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Everything posted by jmridd

  1. Quick thought: A lot of textbooks these days are going digital; the publishers offer a copy to download from their website at a lower cost. Do you think the same could or would or will happen with cookbooks? I think it would be wonderful if they did... just think about the database of recipes you could search through instantly on your computer...
  2. The most recent addition to my library of italian cook books was Giorgio Locatelli's "Made in Italy," and while it is a magnificent book, it set me off on to a hunt for another book... Is there any sort of definitive, penultimate, authentic book of Pasta? In my mind, a book like this would really be two parts: pasta and sauces. The first part, pasta, would be alphabetical and describe all of the different shapes of pasta, and include such information as basic details--size, shape, fresh/dry?, where it is from, and what its made of; what the traditional sauce for it is and WHY; a basic recipe and suggestions for close variations; and what wines are regionally had with it. The second part would be the sauces.... again, to match the pasta with such details as traditional ingredients, loose recipes, history, etc... Am I dreaming this up?
  3. I think there is a... distinguishable difference, but also some major similarities. Think.. what is the difference in drive, dedication, and perseverance between a Chef running 20 course, world renown tasting menus, and a Chef training for months to cook flawlessly for seven days under the scrutiny of a panel to earn Certified Master Chef? Nothing - what drives them is perfection, and they exhibit the same passion. How the passion is manifested though is what is the difference between greatness and genius, and this is true for everyone at every level of the kitchen. I think anyone can be a great chef by mastering technique, flavors, ingredients, and managing their kitchen successfully. I think anyone can be a culinary genius by mastering their mind and manipulating their ingredients to manifest that control. You don't have to be a genius to be a chef, and you don't have to be a chef to be a genius. Alice Watters is a culinary genius. She revolutionized cuisine in a part of the world; she took ingredients from her region and changed what everyone thought about them. She's not a great chef though, Paul Bertolli is. Furthermore you have to wonder.. The CMC is flawless, but is he/she creative? (not always) The Genius is creative, but is he/she flawless? (not always) "But then I admire the busy line cook as much as I admire the gourmet chef, both have a different set of skills." Exactly. I love kitchen work, but I have an (much stronger) inclination to overfill my brain with information and ideas than to work the hot line all the time. Some are the opposite. and both are necessary in the industry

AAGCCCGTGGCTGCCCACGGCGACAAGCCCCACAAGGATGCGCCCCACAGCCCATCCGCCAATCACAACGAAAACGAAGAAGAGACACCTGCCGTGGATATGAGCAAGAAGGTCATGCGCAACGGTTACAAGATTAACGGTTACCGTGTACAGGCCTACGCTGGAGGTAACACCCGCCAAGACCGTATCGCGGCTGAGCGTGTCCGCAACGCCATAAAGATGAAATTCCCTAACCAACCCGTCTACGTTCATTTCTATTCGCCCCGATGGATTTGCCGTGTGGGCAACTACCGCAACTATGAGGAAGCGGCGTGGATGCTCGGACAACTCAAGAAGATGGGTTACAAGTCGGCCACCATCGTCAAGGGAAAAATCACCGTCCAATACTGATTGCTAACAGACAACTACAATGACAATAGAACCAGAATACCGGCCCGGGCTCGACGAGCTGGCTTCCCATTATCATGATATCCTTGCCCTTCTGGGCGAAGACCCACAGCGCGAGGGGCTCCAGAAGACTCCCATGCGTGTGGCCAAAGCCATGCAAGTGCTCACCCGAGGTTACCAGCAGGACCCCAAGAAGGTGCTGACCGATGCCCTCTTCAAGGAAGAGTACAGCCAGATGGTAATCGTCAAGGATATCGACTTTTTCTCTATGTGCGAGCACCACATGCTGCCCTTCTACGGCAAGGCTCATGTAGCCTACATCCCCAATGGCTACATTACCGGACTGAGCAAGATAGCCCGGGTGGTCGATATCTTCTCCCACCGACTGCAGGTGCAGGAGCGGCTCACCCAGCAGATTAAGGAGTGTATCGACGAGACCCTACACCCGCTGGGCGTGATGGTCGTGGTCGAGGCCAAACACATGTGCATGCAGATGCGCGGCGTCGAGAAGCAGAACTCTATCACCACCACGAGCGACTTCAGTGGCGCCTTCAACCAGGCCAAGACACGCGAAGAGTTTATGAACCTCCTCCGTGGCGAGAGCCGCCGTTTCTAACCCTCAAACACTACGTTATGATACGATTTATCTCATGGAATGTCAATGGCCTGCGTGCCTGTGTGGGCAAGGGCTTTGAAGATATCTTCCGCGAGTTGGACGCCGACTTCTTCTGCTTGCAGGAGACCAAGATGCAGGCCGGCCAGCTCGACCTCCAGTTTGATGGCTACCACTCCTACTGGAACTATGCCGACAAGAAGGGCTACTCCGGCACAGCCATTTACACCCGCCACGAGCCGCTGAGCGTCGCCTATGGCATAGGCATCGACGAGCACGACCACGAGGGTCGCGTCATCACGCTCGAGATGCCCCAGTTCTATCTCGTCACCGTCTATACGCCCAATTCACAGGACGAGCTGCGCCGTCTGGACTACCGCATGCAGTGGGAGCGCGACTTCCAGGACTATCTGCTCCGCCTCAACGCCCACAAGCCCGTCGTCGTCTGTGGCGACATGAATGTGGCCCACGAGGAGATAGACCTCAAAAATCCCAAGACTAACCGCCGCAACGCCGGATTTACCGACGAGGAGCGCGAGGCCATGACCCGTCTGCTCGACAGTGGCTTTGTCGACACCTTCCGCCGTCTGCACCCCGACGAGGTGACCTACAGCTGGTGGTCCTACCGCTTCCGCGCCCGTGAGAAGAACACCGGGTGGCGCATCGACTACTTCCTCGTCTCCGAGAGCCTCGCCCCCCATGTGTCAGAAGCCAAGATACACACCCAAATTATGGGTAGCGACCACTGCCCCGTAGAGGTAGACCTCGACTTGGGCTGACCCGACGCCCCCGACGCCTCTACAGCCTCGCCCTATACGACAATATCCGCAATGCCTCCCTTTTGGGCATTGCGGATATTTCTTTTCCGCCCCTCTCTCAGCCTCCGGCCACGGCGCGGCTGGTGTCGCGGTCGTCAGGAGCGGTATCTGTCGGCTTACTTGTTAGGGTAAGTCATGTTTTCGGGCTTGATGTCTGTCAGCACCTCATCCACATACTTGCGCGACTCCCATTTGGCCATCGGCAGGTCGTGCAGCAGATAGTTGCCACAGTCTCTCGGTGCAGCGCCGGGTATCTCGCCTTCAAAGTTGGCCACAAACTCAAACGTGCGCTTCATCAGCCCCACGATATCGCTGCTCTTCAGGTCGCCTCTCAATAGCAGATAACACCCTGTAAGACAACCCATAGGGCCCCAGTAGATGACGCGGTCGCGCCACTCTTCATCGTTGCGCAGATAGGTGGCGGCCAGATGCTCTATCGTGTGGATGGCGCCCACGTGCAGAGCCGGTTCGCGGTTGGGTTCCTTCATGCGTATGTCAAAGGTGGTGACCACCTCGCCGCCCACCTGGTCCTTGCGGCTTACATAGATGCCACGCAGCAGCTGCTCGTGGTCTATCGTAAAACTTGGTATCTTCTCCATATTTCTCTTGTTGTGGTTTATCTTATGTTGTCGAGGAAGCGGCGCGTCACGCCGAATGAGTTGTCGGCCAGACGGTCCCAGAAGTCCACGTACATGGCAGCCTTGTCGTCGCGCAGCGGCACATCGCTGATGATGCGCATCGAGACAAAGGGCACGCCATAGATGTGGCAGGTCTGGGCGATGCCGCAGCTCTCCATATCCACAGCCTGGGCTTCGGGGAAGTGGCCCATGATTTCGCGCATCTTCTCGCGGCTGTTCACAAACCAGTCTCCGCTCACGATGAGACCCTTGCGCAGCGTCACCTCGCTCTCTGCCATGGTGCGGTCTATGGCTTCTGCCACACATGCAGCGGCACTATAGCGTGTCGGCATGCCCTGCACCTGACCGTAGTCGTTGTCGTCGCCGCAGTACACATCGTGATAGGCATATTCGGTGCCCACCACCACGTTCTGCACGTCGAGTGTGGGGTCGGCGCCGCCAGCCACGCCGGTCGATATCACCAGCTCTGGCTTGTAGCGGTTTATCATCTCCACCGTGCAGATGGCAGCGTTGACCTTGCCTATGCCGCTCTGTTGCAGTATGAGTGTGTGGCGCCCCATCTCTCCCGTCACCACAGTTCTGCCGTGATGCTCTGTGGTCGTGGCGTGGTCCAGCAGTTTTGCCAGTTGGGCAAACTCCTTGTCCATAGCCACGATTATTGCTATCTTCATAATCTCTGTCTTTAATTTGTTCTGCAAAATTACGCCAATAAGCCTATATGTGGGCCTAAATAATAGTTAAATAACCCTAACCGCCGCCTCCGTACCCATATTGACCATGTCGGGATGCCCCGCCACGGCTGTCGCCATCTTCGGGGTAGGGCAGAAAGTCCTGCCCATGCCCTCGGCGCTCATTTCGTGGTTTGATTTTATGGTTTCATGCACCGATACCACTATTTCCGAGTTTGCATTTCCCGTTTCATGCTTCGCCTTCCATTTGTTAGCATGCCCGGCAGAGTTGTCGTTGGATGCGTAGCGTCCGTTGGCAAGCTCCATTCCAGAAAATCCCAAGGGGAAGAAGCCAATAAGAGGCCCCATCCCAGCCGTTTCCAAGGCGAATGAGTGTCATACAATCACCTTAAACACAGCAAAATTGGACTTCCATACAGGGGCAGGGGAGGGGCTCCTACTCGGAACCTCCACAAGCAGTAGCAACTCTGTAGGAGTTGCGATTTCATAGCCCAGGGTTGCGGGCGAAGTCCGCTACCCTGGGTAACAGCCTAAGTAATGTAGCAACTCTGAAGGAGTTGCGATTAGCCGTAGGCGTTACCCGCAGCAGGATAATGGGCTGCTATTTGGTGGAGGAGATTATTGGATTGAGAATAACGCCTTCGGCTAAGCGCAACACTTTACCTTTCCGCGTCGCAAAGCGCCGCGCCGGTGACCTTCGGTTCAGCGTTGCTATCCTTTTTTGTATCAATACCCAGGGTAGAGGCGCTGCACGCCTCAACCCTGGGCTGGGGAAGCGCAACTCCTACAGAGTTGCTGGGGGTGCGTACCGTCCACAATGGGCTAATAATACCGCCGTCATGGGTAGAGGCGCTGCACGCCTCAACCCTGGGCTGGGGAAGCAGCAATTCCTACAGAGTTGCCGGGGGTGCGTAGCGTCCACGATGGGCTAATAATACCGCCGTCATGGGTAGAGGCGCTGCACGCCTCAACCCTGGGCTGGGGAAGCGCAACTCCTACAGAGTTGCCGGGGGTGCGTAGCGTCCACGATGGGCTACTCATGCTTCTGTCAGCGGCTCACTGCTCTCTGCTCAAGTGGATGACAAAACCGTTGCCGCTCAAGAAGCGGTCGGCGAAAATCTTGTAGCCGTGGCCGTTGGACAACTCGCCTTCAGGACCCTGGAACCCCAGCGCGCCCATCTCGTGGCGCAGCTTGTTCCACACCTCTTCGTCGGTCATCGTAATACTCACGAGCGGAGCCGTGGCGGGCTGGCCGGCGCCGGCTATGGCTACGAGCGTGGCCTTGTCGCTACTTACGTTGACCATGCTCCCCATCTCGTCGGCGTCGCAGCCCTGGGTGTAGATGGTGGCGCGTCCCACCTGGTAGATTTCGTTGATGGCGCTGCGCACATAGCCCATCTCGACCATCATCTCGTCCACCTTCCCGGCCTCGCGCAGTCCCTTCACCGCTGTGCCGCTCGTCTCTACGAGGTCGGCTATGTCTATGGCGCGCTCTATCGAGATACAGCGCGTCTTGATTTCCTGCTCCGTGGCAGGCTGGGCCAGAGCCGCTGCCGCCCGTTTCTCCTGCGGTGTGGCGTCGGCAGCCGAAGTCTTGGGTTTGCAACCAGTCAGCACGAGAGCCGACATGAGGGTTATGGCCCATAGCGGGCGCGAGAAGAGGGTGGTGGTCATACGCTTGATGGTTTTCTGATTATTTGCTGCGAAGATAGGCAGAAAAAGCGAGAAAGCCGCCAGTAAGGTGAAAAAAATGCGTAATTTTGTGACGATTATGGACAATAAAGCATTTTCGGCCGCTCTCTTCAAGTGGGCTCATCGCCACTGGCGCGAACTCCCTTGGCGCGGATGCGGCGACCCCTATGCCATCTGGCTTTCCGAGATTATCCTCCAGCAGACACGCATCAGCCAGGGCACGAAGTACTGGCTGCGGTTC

4. Whoa... was this thread about the book, or the validity of the title? and it isn't really misleading at all, and isn't really a reflection of reputation at all, and it is catchy, and it is accurate, as keller uses cryovac'ing for everything from compressing fruit to infusing flavors to indeed, sous vide cookery... Anyways, I do hope there is some sort of book+immersion circulator package as that would truly bring this style of cooking to the professional and amateur chef. I think it is somewhat of a shame that the technology seems to have such an elitist air about it. Hopefully this will book will open up the possibilities to a larger group of both practitioners and consumers - there's no reason why we can't be sous-viding our burgers! With the knowledge, know-how, and equipment now publicized things might change...
  5. jmridd


    it sounds like you've been to heaven and back, snowangel as for lemonade- its one of those things thats got endless possibilities i don't ever have a set recipe, just some concepts and guidelines i subscribe to: don't ever ever ever use the pith. i know some say you can pressure cook or boil to death or roast your fruit to leach out the volatile's, but having before tasted lemonade which was made with the pith, i am very leery of its inclusion. bitter beyond bitter. so- don't put whole lemons in your simple syrup, don't puree whole lemons, and don't let anyone convince you "it doesn't matter" haha it does, in a big, nasty way. my personal favorites in terms of herbs are tarragon and chervil. separate, together, whatever, they make a great addition. I've never tried steeping them in hot simple syrup, i've only put 'em in the blender. and on that note- if you're gonna put whole leaves of tarragon or chervil or whatever herb in the blender, start with a very smallll amount of your lemonade, or else the leaves will just buzz and whir around and never get torn up. i've heard of this, but never tried it- apparently thickened lemonade is wonderful. i heard from a friend something about using kudzu starch to thicken the lemonade into a milky consistency. sounds worth a try so usually i do something along the following lines: zest my lemons zest goes into simple syrup on the stove, cook and strain juice lemons, strain combine juice, syrup, and water down pour just enough of the lemonade into a blender to cover the blades throw in your picked herbs blend to your hearts desire pour in the rest of your lemonade and give it a whir come to think of it, steeping your herbs in the simple syrup is actually a better method because the green herbs will turn brown in the acid if let to sit for too long, and thats no good for presentation as for presentation- crushed ice and condensation. something i bet would look great and be functional- slice your lemons super thin, cook in simple syrup, dry in the oven, lay on top of the glass to float.
  6. Recently I was having a discussion with a friend/pastry cook and we got to wondering how honeysuckle sorbet and/or ice cream is made. I have searched through the forums already, and the one link to a sorbet recipe was no longer functional. Any help or insight or recipes would be greatly appreciated, thanks!
  7. jmridd

    Rendering Lard

    quick question- if you use lard to deep fry something, say chicken, can the fat be strained and reused? or is it dead/will go bad after one use?
  8. jmridd

    Rendering Lard